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Technical Brief

Sensitivity of On-Skin Thermometry to Detecting Dermal Dehydration

[+] Author and Article Information
Edward Sun

Department of Mechanical Science & Engineering, University of Illinois, Urbana, Illinois, 61801, USA
elsun2@illinois.edu

Jun Ma

Department of Mechanical Science & Engineering, University of Illinois, Urbana, Illinois, 61801, USA
junma5@illinois.edu

Srinivasa M. Salapaka

Department of Mechanical Science & Engineering, University of Illinois, Urbana, Illinois, 61801, USA
salapaka@illinois.edu

Sanjiv Sinha

Department of Mechanical Science & Engineering, University of Illinois, Urbana, Illinois, 61801, USA; Micro & Nanotechnology Lab, University of Illinois, Urbana, Illinois, 61801, USA
sanjiv@illinois.edu

1Corresponding author.

ASME doi:10.1115/1.4041555 History: Received January 27, 2018; Revised August 30, 2018

Abstract

The recent development of flexible sensors that can measure temperatures at the surface of the skin opens novel possibilities for continuous health monitoring. Here, we investigate such sensors as 3-omega thermometers to non-invasively detect deep dermal dehydration. Using numerical simulations, we calculate the temperature rise at the sensor at heating frequencies from 10 mHz to 10 Hz at varying levels of dehydration. The heating power in each case is limited to avoid burn injury. Our results indicate that 10-100 mHz frequencies are necessary to detect deep dermal dehydration. We show that the root mean square difference in temperature rise between normal and dermally dehydrated skin can be as high as 250 mK, which is detectable using lock-in techniques. Thermal contact resistance between the sensor and skin can dominate the signal when the resistance exceeds ~10^-3 Km^2/W. This work provides quantitative limits for sensing human dehydration using non-invasive sensors that measure the thermal conductivity of the skin structure.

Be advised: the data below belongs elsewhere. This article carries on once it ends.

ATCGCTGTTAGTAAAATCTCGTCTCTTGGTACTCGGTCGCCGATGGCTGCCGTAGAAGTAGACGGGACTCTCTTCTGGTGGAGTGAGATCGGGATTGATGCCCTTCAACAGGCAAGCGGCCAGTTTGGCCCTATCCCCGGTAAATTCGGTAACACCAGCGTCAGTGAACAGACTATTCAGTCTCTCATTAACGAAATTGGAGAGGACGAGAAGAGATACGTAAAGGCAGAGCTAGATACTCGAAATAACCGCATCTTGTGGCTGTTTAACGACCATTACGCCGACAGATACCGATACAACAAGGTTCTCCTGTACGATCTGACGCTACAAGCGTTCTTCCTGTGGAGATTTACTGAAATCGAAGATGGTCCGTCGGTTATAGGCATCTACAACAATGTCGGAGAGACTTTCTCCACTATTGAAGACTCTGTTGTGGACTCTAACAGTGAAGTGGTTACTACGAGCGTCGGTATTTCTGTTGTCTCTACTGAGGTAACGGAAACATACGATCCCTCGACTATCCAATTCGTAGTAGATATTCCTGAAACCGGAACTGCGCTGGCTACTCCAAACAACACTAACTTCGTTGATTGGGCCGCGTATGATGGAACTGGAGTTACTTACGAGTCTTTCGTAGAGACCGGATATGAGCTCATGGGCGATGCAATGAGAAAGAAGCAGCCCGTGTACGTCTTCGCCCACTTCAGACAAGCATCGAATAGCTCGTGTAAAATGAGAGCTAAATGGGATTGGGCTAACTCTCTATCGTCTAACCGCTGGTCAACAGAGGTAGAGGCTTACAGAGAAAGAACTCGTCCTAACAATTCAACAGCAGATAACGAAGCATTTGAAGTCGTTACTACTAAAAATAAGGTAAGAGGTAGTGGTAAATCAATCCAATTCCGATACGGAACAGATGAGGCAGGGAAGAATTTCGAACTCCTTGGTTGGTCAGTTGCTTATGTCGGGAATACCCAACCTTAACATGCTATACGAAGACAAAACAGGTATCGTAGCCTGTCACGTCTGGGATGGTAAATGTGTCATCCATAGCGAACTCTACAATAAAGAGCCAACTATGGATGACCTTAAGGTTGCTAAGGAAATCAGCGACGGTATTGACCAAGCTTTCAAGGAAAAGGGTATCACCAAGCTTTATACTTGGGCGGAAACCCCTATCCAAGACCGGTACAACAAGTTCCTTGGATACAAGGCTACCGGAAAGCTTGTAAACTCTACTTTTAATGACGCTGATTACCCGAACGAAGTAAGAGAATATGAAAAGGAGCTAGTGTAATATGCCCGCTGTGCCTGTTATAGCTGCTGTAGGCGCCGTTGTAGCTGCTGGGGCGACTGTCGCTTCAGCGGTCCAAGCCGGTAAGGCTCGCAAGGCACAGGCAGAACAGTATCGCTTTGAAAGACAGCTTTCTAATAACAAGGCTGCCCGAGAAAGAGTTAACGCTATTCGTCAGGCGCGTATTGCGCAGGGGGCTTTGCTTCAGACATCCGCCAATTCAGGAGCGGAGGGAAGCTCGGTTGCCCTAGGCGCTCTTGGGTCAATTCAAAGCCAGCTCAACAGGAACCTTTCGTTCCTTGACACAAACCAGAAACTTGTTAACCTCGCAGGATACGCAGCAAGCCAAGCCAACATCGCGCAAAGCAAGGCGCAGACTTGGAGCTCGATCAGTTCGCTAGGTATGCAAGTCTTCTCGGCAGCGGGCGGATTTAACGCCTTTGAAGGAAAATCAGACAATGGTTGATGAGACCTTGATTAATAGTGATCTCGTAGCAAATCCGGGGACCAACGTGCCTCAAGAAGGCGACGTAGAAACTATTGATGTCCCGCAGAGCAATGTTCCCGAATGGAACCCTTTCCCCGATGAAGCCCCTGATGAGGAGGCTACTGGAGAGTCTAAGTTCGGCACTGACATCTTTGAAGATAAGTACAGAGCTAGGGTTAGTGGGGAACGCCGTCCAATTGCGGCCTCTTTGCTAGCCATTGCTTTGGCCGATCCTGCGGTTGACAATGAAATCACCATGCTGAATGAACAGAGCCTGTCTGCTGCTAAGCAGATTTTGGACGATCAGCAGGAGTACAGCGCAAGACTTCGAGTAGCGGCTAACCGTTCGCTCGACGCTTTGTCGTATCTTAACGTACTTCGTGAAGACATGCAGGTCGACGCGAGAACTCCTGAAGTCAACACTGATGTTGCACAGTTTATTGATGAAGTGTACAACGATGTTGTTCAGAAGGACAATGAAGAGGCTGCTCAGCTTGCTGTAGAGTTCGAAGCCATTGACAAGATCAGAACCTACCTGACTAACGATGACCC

Copyright (c) 2018 by ASME
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